Kubrick, being a good artist, refused to give his personal interpretation of the picture and encouraged people to talk about what they saw and felt coming out of the movie. An interesting divide occurred between audiences and critics, with the former seeing 2001 as an optimistic film about man’s continued evolution, while critics saw it as a warning about the inevitable destruction man would experience at his own hands one day. All the Kubrick would divulge was that his goal was to make a film that communicated with the audience on the most basic levels of consciousness about things beyond our perceptions.
The movie presents audiences with two possible human development paths, one represented by HAL and the other by Bowman. HAL refuses to accept his fallibility and does so to a degree of fatalistic violence. He would rather kill than admit he made errors. This results in his destruction. I couldn’t help but think of arrogance present in society today, where people cling to their notions to the point of mental breakdown before they would listen to someone else and evolve. In our current moment, I am terrified that this mindset could lead to our destruction sooner rather than later. HAL also represents the highest achievement of humanity to create an autonomous sentient mind. Humanity attempts to mimic what the monolith did for it millions of years before giving the spark of intelligence to something. It ultimately fails, though, because our species isn’t ready yet.
Bowman embraces the abandonment of both the technological, material and intellectual. He leaves behind the Discovery One and all its features designed to create comfort and allow the user to forget about any suffering. Using the pod, Bowman submits to the monolith that has called him and plummets into the void. Here all his preconceived notions melt away. Before, we saw this futuristic technology used to recreate Earth in other spaces beyond that planet. This goes against the desires of the monolith and its creators, who wish humanity to think beyond these forms.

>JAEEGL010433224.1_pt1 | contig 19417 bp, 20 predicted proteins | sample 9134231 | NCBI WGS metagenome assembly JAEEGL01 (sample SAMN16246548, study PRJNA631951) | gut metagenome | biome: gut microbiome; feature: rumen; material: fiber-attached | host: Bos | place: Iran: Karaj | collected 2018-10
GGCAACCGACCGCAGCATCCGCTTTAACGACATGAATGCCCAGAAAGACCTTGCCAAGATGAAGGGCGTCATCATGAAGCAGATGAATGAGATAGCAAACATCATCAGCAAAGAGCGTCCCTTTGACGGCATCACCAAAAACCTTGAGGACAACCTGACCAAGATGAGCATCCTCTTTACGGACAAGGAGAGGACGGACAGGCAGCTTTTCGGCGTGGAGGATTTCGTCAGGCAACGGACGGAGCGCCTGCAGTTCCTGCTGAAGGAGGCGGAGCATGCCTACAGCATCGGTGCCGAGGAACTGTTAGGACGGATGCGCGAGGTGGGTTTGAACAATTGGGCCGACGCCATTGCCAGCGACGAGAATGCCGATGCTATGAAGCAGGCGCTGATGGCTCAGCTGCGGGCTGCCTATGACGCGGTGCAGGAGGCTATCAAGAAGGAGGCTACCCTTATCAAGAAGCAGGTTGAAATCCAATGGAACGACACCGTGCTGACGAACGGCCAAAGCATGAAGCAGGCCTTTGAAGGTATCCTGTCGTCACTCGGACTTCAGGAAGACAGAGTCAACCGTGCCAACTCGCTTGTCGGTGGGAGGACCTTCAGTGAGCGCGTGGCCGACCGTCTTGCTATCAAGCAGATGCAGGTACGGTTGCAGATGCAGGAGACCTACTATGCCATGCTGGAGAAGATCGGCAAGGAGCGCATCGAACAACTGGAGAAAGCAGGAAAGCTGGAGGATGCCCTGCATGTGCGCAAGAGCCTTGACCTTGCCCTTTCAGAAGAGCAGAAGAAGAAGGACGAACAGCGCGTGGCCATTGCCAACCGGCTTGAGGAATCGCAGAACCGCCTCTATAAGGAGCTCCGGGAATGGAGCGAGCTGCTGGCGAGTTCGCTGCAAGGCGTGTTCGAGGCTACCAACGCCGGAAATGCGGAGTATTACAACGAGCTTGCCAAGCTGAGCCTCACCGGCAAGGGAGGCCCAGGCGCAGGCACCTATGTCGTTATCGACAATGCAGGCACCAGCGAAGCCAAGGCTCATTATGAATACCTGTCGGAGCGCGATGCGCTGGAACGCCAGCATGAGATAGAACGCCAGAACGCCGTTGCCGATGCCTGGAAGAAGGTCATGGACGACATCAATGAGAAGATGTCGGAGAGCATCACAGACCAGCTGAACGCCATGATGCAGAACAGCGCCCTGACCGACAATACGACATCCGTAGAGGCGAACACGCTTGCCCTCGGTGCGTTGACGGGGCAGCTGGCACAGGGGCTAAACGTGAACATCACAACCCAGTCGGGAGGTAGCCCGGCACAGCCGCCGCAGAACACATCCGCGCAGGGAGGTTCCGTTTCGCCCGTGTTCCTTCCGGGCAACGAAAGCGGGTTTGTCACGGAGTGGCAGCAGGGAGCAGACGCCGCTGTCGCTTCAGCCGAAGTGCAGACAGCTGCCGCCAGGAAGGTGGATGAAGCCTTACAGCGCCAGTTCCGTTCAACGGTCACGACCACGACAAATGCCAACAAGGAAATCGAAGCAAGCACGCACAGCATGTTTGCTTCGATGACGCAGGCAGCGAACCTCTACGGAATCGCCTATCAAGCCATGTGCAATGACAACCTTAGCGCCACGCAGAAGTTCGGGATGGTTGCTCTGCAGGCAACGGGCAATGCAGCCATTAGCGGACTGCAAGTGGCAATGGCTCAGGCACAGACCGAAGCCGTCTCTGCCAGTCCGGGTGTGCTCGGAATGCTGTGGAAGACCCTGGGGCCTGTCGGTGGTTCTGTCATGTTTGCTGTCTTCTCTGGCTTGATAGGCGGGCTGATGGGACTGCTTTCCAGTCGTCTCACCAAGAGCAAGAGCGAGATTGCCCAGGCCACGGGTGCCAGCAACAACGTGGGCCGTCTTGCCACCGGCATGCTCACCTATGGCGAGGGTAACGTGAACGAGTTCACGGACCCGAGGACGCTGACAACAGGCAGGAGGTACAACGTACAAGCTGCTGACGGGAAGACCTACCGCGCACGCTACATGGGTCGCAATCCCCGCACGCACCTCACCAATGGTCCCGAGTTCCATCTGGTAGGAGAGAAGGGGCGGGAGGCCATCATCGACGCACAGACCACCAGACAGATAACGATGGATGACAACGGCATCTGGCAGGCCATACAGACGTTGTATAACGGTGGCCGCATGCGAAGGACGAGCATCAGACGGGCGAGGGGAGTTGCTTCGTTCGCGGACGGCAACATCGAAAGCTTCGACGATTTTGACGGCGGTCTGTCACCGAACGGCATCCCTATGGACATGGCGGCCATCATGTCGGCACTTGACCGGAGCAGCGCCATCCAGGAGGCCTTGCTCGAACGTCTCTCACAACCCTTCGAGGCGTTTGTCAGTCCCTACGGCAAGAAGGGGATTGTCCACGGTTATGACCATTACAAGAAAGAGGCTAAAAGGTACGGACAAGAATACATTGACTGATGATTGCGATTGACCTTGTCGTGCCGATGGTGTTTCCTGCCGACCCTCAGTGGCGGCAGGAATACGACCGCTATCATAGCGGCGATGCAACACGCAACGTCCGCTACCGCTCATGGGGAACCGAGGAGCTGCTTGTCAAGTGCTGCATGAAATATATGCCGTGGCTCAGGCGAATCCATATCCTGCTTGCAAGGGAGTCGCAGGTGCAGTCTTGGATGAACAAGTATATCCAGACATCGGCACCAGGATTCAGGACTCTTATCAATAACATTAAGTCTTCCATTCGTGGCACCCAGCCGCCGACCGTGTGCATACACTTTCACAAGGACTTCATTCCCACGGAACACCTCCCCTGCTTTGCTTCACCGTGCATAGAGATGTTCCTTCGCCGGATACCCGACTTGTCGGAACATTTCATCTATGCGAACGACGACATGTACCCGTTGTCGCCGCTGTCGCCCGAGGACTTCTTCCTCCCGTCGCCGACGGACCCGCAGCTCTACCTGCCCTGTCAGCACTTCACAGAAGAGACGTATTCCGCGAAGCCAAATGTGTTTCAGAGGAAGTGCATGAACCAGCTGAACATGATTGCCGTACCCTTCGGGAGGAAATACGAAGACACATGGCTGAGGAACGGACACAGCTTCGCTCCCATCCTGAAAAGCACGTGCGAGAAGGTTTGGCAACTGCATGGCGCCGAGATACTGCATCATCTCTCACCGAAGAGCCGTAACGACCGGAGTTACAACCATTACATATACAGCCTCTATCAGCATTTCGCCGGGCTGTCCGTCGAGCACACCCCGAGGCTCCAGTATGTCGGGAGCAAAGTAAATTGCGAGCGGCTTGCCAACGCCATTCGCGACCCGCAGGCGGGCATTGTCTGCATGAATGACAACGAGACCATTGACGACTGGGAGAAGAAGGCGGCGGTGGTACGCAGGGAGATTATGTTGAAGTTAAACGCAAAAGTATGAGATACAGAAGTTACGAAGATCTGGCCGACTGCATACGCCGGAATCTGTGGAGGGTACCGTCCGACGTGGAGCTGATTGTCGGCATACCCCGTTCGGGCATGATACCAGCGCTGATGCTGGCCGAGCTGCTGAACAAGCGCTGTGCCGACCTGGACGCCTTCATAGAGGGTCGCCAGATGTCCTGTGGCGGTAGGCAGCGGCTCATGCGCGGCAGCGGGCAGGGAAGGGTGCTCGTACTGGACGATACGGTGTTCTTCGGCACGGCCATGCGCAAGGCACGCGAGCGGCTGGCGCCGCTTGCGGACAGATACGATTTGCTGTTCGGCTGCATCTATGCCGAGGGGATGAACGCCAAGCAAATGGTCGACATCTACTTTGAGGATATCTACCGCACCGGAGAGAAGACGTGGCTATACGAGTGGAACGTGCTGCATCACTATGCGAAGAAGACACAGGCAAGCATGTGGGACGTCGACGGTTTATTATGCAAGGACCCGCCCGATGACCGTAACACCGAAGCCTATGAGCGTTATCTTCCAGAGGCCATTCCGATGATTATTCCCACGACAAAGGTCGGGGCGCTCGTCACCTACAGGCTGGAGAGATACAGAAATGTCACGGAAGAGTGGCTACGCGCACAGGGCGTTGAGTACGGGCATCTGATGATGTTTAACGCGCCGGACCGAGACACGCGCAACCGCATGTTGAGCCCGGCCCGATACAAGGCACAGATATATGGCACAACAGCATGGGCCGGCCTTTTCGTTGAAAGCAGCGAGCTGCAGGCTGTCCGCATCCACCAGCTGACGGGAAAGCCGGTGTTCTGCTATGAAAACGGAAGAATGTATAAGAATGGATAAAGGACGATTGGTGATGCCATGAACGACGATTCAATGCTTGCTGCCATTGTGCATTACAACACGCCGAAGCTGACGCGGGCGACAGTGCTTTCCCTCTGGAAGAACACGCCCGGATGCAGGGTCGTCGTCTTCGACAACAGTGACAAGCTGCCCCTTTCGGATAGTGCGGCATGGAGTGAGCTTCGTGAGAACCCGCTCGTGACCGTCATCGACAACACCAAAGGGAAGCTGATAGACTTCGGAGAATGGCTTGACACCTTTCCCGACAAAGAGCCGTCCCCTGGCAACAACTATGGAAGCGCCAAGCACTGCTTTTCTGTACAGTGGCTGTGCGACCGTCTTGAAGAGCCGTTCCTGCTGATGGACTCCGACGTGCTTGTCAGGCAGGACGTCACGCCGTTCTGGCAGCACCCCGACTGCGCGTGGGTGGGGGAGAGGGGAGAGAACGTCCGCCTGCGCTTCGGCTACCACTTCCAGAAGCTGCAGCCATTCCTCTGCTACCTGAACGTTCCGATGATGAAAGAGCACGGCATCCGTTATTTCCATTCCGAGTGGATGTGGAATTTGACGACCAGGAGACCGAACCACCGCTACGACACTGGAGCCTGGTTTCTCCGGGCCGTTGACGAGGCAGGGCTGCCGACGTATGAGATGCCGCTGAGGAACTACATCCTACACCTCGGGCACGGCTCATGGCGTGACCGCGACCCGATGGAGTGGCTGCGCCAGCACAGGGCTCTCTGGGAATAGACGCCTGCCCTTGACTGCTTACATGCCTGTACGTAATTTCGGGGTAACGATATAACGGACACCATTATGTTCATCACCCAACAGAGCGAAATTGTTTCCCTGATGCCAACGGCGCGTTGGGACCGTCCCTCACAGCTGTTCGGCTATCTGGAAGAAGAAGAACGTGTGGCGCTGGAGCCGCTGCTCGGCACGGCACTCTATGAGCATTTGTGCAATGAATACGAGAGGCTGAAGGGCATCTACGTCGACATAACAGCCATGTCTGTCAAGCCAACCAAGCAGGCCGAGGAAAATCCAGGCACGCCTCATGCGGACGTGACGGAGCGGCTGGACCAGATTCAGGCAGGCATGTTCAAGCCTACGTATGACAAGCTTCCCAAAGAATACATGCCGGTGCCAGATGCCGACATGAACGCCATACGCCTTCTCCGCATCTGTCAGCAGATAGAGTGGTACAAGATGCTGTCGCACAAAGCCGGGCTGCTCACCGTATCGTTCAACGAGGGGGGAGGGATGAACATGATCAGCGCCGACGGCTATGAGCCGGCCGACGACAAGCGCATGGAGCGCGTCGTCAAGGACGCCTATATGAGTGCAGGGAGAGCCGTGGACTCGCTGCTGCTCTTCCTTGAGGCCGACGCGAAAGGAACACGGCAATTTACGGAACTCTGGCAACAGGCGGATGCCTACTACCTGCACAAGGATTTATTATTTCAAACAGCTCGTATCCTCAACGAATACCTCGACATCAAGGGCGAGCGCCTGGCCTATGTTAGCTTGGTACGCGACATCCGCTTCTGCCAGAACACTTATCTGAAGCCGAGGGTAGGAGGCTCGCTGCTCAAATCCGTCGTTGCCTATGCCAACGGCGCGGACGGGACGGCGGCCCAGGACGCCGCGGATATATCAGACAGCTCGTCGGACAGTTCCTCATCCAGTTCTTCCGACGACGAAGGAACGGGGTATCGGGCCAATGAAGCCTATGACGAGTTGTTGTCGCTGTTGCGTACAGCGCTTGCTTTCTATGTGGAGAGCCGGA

Bowman sees the material world melt before his eyes encountering familiar yet alien landscapes until finally, he becomes a being unfettered by the boundaries of time. Life and death blend together into an almost indistinguishable singular point in time. Once he achieves death, he can be reborn and become one with the divine presence leading him down this path. Bowman becomes the StarChild, representative of new life and new possibilities. 2001 exists to inform us that the distance between that primitive bone weapon and orbital weapons platforms is infinitesimal compared to what humanity could be and achieve.
This picture is a meditation in the form of cinema, a filmic poem, a celluloid symphony. It’s both an exercise in pushing the technology to its limits and an opportunity to communicate something relevant to the audience. Kubrick truly loved cinema, and I believe 2001 is a movie about how we have to stretch the art to places we have never gone before. The films we make now are almost indistinguishable when we boil down the plots, characters, and themes. Kubrick believed that the images we put on the screen should be used to evoke a more intricate web of emotions and ideas, that this was an unprecedented form of communication that our species still hasn’t fully grasped but one day we will.